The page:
In May, Oregon became the second state to pass a law with security mandates for Internet of Things (“IoT”) devices. Like its California predecessor, House Bill 2395 will take effect on January 1, 2020, and requires manufacturers of Internet-connected devices that are sold or offered for sale in Oregon to equip the devices with “reasonable security features” designed to protect against unauthorized access, destruction, use, modification, or disclosure.
The law only applies to “manufacturers” and defines a “connected device” as any device or other physical object that is capable of connecting to the Internet directly or indirectly, is assigned an IP or Bluetooth address, “and is used primarily for personal, family, or household purposes.” The latter requirement is unique to the Oregon bill and seemingly narrows its scope. But the bill is silent as to what constitutes “personal purposes,” so manufacturers should be mindful that this definition could be broadly construed. Another unique feature to the bill is that a violation will be considered “an unlawful trade practice” under Oregon’s consumer protection law (ORS 646.607), which provides a private right of action.
While the law is intentionally vague as to what constitutes a “reasonable security feature,” it provides some broad parameters and examples of specific approaches that may satisfy the requirement. This includes (1) a preprogrammed password that is unique for each device; or (2) a requirement that a user generate a new means of authentication before gaining access to the connected device for the first time. Lawmakers and regulators have compiled guidance documents—such as guidelines from the Federal Trade Commission and National Institute of Standards and Technology—that outline best practices and security features that may qualify as “reasonable.”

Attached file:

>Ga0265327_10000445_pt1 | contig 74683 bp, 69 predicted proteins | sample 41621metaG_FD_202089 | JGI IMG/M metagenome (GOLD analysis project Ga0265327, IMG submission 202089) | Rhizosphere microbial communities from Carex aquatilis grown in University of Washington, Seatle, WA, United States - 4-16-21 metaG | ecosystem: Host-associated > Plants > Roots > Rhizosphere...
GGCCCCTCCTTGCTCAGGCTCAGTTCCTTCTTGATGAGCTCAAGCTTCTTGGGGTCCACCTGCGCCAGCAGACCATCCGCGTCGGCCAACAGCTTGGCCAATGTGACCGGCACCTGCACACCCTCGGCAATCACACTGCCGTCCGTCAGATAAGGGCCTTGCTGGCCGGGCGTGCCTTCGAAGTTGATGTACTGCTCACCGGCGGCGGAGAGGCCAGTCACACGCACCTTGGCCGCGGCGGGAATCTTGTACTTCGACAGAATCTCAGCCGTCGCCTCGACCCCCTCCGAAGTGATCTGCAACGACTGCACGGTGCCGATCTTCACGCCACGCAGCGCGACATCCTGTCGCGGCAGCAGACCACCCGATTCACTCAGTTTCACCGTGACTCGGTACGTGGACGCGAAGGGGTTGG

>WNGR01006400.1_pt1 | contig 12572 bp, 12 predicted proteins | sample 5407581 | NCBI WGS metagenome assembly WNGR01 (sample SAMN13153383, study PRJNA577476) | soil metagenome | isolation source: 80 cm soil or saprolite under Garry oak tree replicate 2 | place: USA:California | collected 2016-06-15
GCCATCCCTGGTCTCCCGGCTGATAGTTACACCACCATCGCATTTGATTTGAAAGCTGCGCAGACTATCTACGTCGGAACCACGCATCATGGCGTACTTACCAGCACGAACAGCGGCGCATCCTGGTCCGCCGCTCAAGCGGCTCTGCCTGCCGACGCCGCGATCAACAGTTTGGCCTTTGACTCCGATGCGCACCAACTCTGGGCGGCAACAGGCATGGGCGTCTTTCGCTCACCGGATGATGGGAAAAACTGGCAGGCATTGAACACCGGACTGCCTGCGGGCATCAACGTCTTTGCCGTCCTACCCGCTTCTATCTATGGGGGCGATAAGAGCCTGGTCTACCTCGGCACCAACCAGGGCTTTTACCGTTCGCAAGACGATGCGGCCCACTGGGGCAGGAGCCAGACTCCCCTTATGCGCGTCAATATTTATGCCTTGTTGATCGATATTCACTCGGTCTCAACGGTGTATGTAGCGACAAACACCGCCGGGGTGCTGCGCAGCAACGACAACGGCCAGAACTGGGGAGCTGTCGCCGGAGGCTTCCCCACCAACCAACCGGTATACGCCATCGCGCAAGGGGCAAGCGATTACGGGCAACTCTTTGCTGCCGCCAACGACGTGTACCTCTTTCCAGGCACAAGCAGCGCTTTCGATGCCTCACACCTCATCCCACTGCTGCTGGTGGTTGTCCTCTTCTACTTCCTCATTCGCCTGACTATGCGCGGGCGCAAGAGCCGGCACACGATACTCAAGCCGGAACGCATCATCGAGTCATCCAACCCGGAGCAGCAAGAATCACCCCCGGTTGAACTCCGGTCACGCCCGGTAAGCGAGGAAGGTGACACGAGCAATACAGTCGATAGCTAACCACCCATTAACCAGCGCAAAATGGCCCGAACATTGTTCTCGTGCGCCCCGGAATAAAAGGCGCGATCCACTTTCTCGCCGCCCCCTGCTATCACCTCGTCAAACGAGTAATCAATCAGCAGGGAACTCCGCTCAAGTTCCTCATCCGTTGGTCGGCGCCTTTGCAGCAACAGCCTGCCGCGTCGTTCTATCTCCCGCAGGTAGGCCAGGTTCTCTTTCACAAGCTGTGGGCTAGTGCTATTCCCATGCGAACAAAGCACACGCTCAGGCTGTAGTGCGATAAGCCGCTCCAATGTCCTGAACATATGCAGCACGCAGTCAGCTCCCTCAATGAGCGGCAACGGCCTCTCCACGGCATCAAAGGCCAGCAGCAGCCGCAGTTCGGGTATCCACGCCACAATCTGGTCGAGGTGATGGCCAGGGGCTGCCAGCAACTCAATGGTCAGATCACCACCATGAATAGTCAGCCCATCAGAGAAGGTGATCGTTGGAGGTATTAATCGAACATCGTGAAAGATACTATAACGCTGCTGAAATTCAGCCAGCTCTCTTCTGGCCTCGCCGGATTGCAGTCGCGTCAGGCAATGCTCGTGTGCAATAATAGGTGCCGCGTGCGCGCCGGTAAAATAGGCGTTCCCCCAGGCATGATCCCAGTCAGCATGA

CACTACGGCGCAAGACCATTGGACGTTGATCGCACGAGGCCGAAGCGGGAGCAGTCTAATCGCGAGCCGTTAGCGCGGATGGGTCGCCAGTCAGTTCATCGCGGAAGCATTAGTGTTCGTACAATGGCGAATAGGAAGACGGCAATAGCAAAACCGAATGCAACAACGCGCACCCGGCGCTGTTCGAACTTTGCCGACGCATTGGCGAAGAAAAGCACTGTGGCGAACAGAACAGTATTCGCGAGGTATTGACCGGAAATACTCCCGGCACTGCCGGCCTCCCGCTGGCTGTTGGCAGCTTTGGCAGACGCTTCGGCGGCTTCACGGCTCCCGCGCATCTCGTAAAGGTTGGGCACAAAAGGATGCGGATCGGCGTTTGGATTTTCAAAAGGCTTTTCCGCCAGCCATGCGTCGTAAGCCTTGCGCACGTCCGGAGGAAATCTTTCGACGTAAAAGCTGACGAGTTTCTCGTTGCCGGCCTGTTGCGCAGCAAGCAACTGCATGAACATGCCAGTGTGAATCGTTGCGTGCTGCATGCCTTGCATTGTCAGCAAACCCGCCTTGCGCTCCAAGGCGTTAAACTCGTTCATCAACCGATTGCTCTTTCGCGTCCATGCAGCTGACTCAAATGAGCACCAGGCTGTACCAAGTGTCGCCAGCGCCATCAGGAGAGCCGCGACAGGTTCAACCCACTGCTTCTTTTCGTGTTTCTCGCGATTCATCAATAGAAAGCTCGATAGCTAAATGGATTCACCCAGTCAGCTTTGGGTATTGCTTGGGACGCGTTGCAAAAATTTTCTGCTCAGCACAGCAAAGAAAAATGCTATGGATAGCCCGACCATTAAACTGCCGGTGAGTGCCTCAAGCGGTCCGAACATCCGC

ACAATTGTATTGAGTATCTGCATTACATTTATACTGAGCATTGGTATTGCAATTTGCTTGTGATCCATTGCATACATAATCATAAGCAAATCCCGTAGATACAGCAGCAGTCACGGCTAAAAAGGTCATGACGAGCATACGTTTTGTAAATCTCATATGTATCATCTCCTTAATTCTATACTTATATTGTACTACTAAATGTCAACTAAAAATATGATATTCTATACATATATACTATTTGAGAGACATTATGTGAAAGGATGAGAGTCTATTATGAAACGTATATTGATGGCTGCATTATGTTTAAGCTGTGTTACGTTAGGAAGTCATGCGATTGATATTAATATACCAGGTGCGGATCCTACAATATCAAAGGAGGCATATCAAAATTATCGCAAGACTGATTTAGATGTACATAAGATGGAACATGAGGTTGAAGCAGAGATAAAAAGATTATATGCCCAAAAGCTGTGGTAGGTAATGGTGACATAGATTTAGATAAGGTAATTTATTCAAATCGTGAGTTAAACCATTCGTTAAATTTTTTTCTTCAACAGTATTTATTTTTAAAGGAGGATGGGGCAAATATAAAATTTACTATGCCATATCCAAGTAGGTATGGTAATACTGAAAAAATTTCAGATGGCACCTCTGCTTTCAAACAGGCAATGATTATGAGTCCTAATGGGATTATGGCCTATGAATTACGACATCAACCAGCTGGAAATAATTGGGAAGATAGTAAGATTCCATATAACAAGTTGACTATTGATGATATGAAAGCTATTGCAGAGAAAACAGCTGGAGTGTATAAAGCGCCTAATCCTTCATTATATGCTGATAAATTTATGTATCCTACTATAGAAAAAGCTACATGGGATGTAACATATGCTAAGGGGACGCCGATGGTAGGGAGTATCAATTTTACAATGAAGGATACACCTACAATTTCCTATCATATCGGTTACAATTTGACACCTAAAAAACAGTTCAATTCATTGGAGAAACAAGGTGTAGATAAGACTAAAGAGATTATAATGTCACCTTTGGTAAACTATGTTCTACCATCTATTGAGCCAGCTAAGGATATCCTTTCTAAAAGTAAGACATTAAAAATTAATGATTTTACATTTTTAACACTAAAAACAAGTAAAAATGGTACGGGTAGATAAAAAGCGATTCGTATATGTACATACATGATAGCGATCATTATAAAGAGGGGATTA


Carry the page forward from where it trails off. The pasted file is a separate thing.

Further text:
The bill reflects the nation’s growing awareness of the importance of privacy and security regulations. Indeed, Illinois, Massachusetts, Maryland, New York, and Vermont have all introduced similar bills to regulate the security of connected devices, and members of Congress have introduced the Internet of Things Cybersecurity Improvement Act (S.734). While these bills have either stalled or not yet passed, IoT device manufacturers should monitor ongoing developments in the law.
TIP: Manufacturers will be best positioned to comply with the emerging privacy and data security laws by implementing data security by design to assess legal obligations during the design of products.